Move over, Jerry Jones. Watch out, Woody Johnson. Forget Dan Snyder – please. There’s some new blood in the NFL’s ownership ranks: me. Yes, I’m now the owner of the Super Bowl champion Green Bay Packers. Well, I’m an owner. For $250, plus a $25 handling fee, I bought one share of the NFL’s only undefeated team – and the only community-owned team in American sports.
It may be the stupidest investment I’ve ever made.
The Packers organization is offering 250,000 shares in a stock sale intended to raise money toward a $143 million expansion of Green Bay’s famed Lambeau Field, which will include two new entrance gates to the stadium, 6,700 more seats, and a pair of fancy high-def video boards.
What do I get for my $275? Not much. I’m not a Packers fan and likely won’t ever walk through those new entrances, sit in those new seats or see those fancy screens. If I do want to watch my new team, I won’t get any preferential treatment if I choose to add my name to the waiting list – some 93,000 names long – for season tickets. I will be invited to the annual summer shareholder meetings at Lambeau Field, and I’ll have “voting privileges” – though, to be honest, I have no idea what those will cover. I’m pretty certain they won’t include decisions like which running back to draft or how much to pay our coach.
I certainly won’t see any financial gain. I’ll receive a stock certificate by mail at some point, but my one share won’t ever go up in value, nor will it pay out any dividends. In fact, the 20-page prospectus for the stock offering makes clear, in capital letters, that “it is virtually impossible for anyone to realize a profit on a purchase of common stock or even to recoup the amount initially paid.” I’m not allowed to sell my ownership stake, and if I ever decide that I want to, the team apparently has the right to buy it back from me – for 2.5 cents. I could have done just as well owning Lehman Brothers, or a piece of Max Bialystock’s latest Broadway production.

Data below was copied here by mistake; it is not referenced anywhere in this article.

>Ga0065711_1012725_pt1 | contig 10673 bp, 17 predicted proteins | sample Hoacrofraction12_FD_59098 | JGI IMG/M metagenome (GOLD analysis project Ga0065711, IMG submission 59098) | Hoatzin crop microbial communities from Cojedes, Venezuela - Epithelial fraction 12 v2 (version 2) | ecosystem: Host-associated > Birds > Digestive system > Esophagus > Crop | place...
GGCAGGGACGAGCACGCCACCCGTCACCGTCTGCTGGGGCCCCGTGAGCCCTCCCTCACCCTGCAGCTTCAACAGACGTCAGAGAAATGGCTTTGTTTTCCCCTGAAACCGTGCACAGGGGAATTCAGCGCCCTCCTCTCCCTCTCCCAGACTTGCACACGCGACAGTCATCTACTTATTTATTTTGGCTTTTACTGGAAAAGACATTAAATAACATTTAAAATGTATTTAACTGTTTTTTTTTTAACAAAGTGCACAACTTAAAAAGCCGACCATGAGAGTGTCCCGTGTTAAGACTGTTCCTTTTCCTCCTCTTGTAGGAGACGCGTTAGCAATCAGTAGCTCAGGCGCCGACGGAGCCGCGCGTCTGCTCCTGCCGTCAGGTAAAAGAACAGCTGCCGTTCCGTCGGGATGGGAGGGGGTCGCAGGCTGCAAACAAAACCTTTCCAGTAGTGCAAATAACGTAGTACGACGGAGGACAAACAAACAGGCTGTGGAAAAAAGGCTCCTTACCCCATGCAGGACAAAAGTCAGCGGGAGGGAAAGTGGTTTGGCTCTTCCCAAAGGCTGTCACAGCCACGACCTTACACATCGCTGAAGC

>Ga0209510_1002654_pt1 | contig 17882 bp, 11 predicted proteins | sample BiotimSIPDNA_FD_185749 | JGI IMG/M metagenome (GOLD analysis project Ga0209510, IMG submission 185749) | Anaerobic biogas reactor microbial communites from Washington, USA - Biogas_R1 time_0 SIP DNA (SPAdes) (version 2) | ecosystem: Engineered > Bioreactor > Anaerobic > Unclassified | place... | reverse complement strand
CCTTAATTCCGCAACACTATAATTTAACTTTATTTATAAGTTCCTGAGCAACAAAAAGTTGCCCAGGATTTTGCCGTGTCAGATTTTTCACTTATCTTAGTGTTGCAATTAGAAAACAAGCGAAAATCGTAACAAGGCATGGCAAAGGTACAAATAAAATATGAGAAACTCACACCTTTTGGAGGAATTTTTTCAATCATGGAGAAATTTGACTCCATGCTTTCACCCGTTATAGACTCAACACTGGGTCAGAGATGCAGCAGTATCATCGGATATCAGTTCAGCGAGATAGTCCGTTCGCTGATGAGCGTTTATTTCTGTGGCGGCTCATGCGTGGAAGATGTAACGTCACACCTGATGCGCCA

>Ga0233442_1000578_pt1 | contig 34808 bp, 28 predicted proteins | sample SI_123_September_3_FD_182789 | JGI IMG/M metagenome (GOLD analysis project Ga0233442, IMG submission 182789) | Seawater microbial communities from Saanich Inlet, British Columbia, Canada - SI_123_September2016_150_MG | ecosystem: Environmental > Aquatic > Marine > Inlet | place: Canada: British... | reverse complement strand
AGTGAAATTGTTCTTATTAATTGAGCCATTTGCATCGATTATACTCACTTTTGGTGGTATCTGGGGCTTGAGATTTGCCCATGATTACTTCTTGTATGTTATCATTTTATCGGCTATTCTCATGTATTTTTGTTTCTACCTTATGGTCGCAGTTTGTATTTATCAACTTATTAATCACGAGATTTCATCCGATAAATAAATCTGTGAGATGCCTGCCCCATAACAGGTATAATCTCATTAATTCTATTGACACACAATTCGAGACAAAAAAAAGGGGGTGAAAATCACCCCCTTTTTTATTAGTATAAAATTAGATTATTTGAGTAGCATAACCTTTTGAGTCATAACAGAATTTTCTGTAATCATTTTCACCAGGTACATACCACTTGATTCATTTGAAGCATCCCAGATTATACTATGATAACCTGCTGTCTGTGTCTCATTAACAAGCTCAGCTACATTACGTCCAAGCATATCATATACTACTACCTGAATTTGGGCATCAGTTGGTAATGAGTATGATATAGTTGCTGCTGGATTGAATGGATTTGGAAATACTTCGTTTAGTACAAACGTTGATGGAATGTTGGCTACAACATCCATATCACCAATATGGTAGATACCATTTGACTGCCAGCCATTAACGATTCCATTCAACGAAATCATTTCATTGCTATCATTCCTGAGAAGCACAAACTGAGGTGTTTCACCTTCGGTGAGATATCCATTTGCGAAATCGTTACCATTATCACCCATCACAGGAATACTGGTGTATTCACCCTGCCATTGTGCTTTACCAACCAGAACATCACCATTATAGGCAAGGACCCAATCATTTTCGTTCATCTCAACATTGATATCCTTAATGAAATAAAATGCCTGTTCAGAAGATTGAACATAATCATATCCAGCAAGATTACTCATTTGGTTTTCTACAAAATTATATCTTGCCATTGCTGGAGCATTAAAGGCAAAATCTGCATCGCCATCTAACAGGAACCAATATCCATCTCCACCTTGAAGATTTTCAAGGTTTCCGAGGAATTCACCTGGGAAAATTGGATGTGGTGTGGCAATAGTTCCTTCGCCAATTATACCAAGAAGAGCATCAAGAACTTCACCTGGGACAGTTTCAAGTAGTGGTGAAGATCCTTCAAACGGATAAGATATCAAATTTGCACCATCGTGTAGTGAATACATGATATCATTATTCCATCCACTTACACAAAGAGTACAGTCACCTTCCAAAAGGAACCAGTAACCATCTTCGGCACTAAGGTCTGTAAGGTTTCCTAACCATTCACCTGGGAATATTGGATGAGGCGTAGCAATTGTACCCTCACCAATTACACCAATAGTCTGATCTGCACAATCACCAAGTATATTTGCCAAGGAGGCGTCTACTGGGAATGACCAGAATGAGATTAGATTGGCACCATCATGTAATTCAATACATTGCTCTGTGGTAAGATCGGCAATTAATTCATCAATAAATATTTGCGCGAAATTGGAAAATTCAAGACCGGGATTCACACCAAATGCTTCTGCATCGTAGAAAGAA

It all reminds me of the famous comment by onetime Yankees minority owner John McMullen, who noted that there is nothing so limited as being a limited partner of George Steinbrenner’s. To that, I’ll now add: except perhaps being an owner of the Green Bay Packers.
And yet, the Packers have not had problems in finding buyers for their fifth ever stock sale. An Associated Press headline running on the National Football League’s website reads, “Shares of Packers stock selling like hotcakes.” The team announced Thursday that, while it had initially set a February 29 deadline to complete the offering, it had already sold 185,000 shares in 48 hours.
After all, this is why rabid sports fans sign up for fantasy leagues, buy odd bits of memorabilia and too often say “we” when talking about their favorite team. As the Packers prospectus puts it, “Ownership will also provide you with significant bragging rights. You will become an owner of the defending world champions, a team that has won more championships than any other team in the NFL.”
That's about all I could hope for as a long-suffering fan of the New York Jets.